In the heart of New Mexico’s White Sands National Park, scientists have embarked on a captivating journey to confirm the age of human footprints, unveiling a fascinating chapter in America’s prehistory. These enigmatic footprints, dating back approximately 23,000 years, have become the subject of rigorous scrutiny, employing various dating techniques and igniting debates among archaeologists. In this article, we delve into the intriguing world of ancient footprints and the quest to validate their ages.
Unveiling America’s Ancient Footprints
The footprints at White Sands National Park are believed to be between 23,000 to 21,000 years old. A recent study suggests that these footprints are the oldest known fossilized imprints left by humans in North America, challenging our understanding of early human migration on the continent. However, not everyone in the scientific community agrees with these findings.
To ascertain the age of these footprints, researchers employed two dating techniques, a response to criticisms aimed at a previous study from 2021, which questioned the reliability of the materials used for dating. Now, all three sets of results, including the previously disputed ones and two new findings from different dating methods, converge to indicate that the footprints indeed date back to 23,000 to 21,000 years ago.
This revelation firmly places the footprints within the frigid depths of the Last Glacial Maximum period, approximately 26,500 to 19,000 years ago.
The historical significance of these footprints cannot be overstated. Previously, archaeologists believed that the Clovis people, known for their distinctive spearheads, were the first humans to arrive in America around 13,000 years ago. However, recent decades have witnessed the discovery of solid evidence for pre-Clovis periods and humans residing in America more than 13,000 years ago. Nevertheless, many of these newly discovered sites had weak or only slightly older evidence than the Clovis culture.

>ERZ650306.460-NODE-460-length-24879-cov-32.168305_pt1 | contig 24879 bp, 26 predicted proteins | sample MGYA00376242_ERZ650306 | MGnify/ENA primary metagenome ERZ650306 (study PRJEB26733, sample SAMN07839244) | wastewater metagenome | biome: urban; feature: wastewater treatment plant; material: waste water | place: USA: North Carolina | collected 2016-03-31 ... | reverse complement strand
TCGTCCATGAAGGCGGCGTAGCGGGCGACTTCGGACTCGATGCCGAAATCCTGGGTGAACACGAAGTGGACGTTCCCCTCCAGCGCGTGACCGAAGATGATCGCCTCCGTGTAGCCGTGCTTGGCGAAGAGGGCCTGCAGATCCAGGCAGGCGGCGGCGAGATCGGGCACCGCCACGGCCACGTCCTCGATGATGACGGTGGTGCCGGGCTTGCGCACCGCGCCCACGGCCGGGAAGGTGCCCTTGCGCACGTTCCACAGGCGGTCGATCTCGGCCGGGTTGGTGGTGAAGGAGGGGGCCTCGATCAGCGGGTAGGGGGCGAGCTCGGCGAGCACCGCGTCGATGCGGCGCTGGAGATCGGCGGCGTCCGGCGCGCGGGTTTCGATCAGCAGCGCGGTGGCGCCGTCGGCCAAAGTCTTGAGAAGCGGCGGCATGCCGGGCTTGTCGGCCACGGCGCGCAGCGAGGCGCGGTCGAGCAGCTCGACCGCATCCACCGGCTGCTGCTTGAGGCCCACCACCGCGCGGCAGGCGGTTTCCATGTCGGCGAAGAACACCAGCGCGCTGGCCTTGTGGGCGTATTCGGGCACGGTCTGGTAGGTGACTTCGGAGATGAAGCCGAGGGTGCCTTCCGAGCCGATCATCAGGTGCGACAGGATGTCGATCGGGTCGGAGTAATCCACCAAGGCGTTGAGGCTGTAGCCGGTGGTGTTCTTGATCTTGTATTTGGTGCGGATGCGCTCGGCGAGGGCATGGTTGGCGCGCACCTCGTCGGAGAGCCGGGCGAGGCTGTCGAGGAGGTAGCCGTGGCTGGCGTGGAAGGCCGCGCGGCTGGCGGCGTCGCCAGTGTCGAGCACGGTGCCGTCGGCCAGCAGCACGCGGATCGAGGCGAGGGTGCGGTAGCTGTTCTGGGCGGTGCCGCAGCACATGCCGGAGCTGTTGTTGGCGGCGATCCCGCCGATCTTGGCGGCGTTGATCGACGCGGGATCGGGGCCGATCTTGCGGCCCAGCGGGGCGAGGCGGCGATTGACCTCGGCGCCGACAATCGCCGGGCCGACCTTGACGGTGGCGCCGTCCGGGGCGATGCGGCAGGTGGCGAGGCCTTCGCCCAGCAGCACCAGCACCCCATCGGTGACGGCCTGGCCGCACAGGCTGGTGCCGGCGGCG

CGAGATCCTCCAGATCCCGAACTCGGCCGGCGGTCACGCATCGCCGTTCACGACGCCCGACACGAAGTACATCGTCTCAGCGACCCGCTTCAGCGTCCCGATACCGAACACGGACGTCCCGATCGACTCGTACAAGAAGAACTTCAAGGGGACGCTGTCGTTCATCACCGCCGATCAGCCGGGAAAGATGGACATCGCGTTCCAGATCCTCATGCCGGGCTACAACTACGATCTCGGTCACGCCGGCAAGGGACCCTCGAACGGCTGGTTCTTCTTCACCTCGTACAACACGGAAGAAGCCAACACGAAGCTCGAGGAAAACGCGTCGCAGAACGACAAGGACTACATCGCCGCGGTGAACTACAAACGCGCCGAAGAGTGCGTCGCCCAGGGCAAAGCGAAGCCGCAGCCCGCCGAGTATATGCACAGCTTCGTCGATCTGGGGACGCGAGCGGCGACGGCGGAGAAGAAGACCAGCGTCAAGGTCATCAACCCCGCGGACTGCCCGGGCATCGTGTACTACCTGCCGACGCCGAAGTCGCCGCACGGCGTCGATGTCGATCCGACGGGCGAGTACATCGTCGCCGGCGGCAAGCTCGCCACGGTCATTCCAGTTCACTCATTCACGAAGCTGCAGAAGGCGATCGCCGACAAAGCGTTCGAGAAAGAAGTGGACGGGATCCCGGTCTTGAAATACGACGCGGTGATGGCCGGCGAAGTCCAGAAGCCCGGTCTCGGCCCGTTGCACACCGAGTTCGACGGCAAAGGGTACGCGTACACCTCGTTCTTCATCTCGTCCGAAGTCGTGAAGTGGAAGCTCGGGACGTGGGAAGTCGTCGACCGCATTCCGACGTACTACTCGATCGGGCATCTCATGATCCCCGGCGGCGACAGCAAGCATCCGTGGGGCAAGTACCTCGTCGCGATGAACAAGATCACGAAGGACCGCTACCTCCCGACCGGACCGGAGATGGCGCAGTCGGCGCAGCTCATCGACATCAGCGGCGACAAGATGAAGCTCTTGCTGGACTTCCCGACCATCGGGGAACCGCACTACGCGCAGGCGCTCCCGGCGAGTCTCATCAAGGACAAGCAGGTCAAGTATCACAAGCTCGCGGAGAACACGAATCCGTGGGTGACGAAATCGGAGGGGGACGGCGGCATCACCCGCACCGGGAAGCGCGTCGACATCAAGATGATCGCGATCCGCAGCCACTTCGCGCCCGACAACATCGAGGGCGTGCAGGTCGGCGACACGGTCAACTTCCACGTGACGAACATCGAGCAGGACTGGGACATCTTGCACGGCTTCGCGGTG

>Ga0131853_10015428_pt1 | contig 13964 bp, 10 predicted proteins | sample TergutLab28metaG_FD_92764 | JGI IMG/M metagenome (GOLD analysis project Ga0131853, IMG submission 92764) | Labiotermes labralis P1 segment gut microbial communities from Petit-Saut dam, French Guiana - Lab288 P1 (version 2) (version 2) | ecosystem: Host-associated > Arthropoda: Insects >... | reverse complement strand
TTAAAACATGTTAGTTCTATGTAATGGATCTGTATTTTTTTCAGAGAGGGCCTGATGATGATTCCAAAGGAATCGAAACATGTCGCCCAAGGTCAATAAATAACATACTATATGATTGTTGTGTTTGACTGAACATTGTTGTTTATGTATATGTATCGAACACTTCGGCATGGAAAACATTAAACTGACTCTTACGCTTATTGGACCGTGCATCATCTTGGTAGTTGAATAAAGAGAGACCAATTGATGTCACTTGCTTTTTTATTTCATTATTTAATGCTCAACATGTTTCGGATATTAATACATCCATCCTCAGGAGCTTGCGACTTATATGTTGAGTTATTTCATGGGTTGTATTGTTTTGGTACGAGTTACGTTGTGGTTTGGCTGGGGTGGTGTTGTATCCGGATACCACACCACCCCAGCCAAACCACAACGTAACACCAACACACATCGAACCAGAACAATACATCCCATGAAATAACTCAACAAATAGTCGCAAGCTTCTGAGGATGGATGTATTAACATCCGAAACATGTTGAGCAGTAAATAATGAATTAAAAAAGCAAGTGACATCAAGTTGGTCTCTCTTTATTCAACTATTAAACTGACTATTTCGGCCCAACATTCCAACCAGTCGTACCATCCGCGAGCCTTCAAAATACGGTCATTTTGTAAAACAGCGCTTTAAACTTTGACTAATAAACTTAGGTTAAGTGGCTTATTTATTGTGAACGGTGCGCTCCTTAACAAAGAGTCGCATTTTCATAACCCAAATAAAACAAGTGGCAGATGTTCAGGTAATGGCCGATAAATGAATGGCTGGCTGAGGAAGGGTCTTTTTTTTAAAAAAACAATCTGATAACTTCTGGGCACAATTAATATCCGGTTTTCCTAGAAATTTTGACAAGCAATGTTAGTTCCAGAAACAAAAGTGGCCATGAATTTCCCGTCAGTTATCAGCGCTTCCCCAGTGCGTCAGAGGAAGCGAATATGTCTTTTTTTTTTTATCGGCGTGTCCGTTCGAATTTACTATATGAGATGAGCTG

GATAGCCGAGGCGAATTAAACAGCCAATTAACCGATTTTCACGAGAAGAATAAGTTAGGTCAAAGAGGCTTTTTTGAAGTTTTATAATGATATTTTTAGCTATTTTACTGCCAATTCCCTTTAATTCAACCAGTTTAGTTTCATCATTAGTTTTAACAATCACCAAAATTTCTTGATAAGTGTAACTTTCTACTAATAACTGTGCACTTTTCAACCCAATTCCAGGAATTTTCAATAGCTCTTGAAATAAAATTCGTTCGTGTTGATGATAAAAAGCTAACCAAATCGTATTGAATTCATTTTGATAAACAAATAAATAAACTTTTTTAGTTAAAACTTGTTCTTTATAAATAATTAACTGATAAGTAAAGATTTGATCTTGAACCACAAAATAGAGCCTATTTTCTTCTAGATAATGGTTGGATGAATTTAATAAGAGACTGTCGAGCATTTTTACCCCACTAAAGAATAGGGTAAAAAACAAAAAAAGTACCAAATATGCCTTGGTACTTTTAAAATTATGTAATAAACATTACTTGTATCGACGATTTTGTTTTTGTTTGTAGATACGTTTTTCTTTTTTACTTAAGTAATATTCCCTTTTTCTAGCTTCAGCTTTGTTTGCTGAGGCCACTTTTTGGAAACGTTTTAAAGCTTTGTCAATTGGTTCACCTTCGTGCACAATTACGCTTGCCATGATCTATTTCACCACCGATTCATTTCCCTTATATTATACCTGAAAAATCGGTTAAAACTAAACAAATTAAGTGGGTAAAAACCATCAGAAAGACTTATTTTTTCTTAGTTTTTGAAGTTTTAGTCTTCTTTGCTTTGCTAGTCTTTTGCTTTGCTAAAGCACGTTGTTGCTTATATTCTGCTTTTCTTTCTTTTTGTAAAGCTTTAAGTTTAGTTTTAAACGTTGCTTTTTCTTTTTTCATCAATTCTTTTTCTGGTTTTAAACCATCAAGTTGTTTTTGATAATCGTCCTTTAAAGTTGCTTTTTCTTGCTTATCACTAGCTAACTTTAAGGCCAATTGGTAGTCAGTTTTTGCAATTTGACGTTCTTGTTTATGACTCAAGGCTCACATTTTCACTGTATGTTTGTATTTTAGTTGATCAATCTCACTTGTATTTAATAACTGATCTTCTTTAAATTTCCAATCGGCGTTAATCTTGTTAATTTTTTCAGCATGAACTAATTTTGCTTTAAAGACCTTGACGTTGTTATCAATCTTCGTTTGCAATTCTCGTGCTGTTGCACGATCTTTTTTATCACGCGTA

The White Sands footprints now stand as the oldest direct human evidence in North America, significantly pushing back the timeline of the first Americans’ arrival.
Jeffrey Pigati, who co-led the study with Kathleen Springer, explains, “When the first article came out, many archaeologists reached out to us, saying, ‘This was just a matter of time.’ We knew people had been here before. Now we have very strong evidence of humans being here during the Last Glacial Maximum.”
However, in 2022, a group of archaeologists raised concerns about the reliability of the materials dated in the initial article, particularly the seeds of the water plant Ruppia cirrhosa.
Scientists had discovered organic remnants suitable for radiocarbon dating within the footprints, and one of the critical critics, Loren Davis, an anthropology professor at Oregon State University, argued, “Ruppia is a notorious poor indicator of its age.”
Davis pointed out that unlike other organisms that breathe in carbon-14 from the atmosphere, Ruppia takes its carbon from the lake water. If ancient carbon mixes into the groundwater, younger plants may yield older dates.
Davis and his colleagues suggested that the White Sands team should utilize Optically Stimulated Luminescence (OSL) dating, a technique that estimates the time since quartz or feldspar grains were last exposed to intense heat or sunlight, providing a different perspective on the footprints’ age.
In a recently published article in Science, researchers followed this recommendation.
The team examined the quartz grains beneath the footprints using optically stimulated luminescence dating, concluding that the minimum age of the layers containing the footprints is approximately 21,500 years.
Additionally, the researchers isolated three soil samples from the same layers as the Ruppia seeds, each containing 75,000 pine pollen grains. They then conducted radiocarbon dating on these samples. Pine trees obtain their carbon-14 from the atmosphere, eliminating the potential issues associated with Ruppia. The dates obtained, around 23,000 years ago, align with both the seed and quartz grain ages.
Pigati confidently states, “If seed dates, pollen dates, and luminescence dates all match, then the case is closed. We can stop debating about the dates.”
However, Davis remains skeptical, asserting, “Not yet.”
Referring to a map showing where the White Sands team collected OSL samples, Davis explains, “It is clear that all three OSL dates come from sediments stratigraphically below the footprints.”
Therefore, it remains possible that, as one OSL sample suggests, the quartz grains settled long before the footprints, perhaps between 19,800 and 16,200 years ago.
Davis emphasizes the importance of researchers continuing their efforts to obtain OSL dates from sediments that encapsulate the footprints. The shifting of pollen samples between layers over time could mean that they are older than the footprints themselves.
Thomas Higham, an archaeologist and radiocarbon dating expert from the University of Vienna, who was not part of the study, praises the research, stating, “I think this is a significant contribution, a very convincing and detailed study.”
The age of America’s oldest human footprints at White Sands National Park continues to be a subject of scientific inquiry and debate. While recent studies have provided compelling evidence supporting their ancient origin, the discussion is far from settled. This ongoing exploration into the distant past promises to reshape our understanding of early human migration in North America.